"It's clear to us that this president took office under this major cloud of illegitimacy," said Michele Jawando of the Center for American Progress, a progressive advocacy group. "It's reasonable to ask questions, and ... to discuss whether he is eligible to put someone on the bench for a lifetime appointment."
Jawando argues that the cloud of illegitimacy comes from congressional investigations into Russia's attempts to influence the election, Trump's refusal to release his tax returns (as has been custom for past presidents), and lingering ethics questions involving his business, which he continues to own while his sons are in charge of the company.
Questions among Democrats over the extent to which Russian meddling affected the outcome of the election hit a tipping point days before the inauguration, when Rep. John Lewis said Trump was not a legitimate president. While few lawmakers have gone that far, several have said the cyber hacks influenced the election results. (There is no evidence of any ballot tampering.)
Other Democrats have steered clear of the legitimacy question but have pointed to Trump's loss of the popular vote, his roughly 40 percent approval rating, and the hundreds of thousands of people who marched in Washington, D.C., and around the country the day after inauguration as grounds to oppose him.
The liberal group MoveOn.org has been organizing resistance rallies in congressional district offices across the country urging Democratic senators to oppose Trump's White House nominees.
Additionally, the ghost of Merrick Garland continues to linger over how Democrats approach Republican control of Washington. Some in the party are still bitter about GOP obstruction during the Obama administration. The opposition party refused to consider Garland, arguing that the appointment came in an election year and that the next president, earning the consent of voters, should choose the next justice.
Republicans argue that voters agreed with their strategy, and Trump highlighted the next president's role in filling the court vacancy often on the campaign trail.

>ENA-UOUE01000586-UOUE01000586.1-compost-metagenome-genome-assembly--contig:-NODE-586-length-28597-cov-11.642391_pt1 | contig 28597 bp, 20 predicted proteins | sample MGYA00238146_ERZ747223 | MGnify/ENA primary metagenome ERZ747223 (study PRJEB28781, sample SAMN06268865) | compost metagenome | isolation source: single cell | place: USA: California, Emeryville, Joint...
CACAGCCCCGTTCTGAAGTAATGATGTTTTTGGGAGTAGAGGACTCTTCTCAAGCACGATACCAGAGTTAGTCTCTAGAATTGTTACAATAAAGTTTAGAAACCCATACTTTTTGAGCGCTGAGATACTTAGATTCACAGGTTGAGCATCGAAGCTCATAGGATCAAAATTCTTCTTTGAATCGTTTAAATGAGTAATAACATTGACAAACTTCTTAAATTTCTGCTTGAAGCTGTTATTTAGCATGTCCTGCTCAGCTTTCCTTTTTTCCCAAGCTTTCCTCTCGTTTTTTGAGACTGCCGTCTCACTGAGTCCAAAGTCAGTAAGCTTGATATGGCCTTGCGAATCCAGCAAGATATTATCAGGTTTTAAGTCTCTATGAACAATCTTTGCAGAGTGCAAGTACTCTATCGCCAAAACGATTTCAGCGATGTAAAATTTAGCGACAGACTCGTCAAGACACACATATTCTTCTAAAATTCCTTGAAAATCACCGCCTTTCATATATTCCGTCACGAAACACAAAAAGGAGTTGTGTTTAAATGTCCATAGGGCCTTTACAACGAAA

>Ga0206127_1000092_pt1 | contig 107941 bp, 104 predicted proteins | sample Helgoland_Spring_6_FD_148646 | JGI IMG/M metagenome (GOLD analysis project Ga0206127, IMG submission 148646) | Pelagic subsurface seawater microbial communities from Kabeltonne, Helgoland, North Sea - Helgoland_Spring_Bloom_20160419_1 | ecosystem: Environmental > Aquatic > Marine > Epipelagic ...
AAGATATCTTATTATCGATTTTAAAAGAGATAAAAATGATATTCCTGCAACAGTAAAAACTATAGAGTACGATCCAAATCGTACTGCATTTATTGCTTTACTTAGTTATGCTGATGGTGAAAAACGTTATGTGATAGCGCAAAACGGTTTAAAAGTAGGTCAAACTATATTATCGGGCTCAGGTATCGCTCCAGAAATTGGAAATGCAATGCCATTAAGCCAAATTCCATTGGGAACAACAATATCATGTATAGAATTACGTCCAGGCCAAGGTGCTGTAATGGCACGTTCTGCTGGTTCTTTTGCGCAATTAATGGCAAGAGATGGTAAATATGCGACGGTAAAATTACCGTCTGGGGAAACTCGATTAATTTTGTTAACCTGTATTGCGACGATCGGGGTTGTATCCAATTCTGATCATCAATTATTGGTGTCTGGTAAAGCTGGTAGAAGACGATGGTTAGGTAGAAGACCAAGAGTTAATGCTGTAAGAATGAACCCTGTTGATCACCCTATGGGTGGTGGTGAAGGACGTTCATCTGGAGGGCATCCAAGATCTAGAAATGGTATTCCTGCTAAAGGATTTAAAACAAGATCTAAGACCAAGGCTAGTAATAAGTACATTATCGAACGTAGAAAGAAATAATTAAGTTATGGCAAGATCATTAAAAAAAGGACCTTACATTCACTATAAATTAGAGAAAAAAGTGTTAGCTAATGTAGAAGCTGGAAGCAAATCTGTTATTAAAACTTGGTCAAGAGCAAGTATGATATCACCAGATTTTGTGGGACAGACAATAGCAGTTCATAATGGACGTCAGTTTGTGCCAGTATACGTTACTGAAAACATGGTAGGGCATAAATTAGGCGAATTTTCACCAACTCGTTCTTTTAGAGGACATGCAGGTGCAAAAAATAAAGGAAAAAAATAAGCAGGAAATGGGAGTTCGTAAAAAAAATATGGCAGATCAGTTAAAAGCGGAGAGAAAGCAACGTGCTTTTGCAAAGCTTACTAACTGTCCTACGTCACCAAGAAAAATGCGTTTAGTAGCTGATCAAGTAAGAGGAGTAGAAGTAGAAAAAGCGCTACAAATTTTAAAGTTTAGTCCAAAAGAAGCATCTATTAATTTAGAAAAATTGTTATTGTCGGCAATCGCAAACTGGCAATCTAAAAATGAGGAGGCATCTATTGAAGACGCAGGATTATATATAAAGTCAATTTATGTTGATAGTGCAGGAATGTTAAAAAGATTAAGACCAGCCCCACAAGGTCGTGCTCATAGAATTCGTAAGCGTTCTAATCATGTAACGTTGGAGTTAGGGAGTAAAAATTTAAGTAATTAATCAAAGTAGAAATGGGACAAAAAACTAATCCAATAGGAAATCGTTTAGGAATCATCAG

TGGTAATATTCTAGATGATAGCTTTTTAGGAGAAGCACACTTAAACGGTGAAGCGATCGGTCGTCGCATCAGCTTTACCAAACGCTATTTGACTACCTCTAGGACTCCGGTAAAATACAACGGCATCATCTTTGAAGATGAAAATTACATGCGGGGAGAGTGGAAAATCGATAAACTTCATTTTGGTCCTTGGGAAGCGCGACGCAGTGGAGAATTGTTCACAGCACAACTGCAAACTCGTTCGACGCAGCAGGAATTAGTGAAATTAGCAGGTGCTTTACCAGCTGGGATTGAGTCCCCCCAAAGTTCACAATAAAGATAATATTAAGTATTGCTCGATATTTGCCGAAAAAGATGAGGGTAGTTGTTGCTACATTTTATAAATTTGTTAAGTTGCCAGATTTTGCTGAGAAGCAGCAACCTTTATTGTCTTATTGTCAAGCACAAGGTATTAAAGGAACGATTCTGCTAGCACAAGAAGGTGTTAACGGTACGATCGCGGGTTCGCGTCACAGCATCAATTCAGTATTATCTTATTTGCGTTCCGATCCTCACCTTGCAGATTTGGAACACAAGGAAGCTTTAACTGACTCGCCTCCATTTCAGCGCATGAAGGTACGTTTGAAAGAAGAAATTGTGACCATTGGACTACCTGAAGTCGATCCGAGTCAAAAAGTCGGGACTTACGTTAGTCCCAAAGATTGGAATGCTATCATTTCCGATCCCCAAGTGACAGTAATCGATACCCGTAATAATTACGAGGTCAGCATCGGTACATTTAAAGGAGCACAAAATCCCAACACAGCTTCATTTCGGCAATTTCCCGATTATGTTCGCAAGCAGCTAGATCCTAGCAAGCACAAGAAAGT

Minority Leader Chuck Schumer told reporters this week that while Democrats would not seek revenge for the GOP’s rejection of Garland, the party demands a "mainstream nominee."
The definition of mainstream in this case, however, isn't clear and will likely be in the eye of the beholder. But Schumer has also made clear that he would not be opposed to leaving the seat open.
Republicans note that high court nominations typically receive bipartisan support, and that members of their conference crossed party lines to support Obama's previous nominees (though Democrats enjoyed a filibuster-proof majority in the first two years of Obama's tenure).
"There are a fair amount of activists on the left that want to use a nomination as retribution for what they see as an injustice with Merrick Garland, but there's political peril in that," said Josh Holmes, a Republican strategist and former top aide to Mitch McConnell. "The Supreme Court nomination, unlike other judicial appointments, has had a thoughtful review process. ... It's not just an esoteric conversation that happens in Washington. [The process] has deep resonance with the American public."
While Republicans hope that process will compel enough Democrats to support the eventual nominee, some have evoked the possibility of altering Senate rules to extend the simple majority provision to Supreme Court picks.
Majority Leader McConnell hasn’t yet engaged that possibility.
"I’m confident we’ll get a Supreme Court nominee confirmed," he said on "Fox News Sunday." When pressed by host Chris Wallace about the chance of a rules change, McConnell remained coy. "The nominee will be confirmed."
Alexis Simendinger contributed to this report.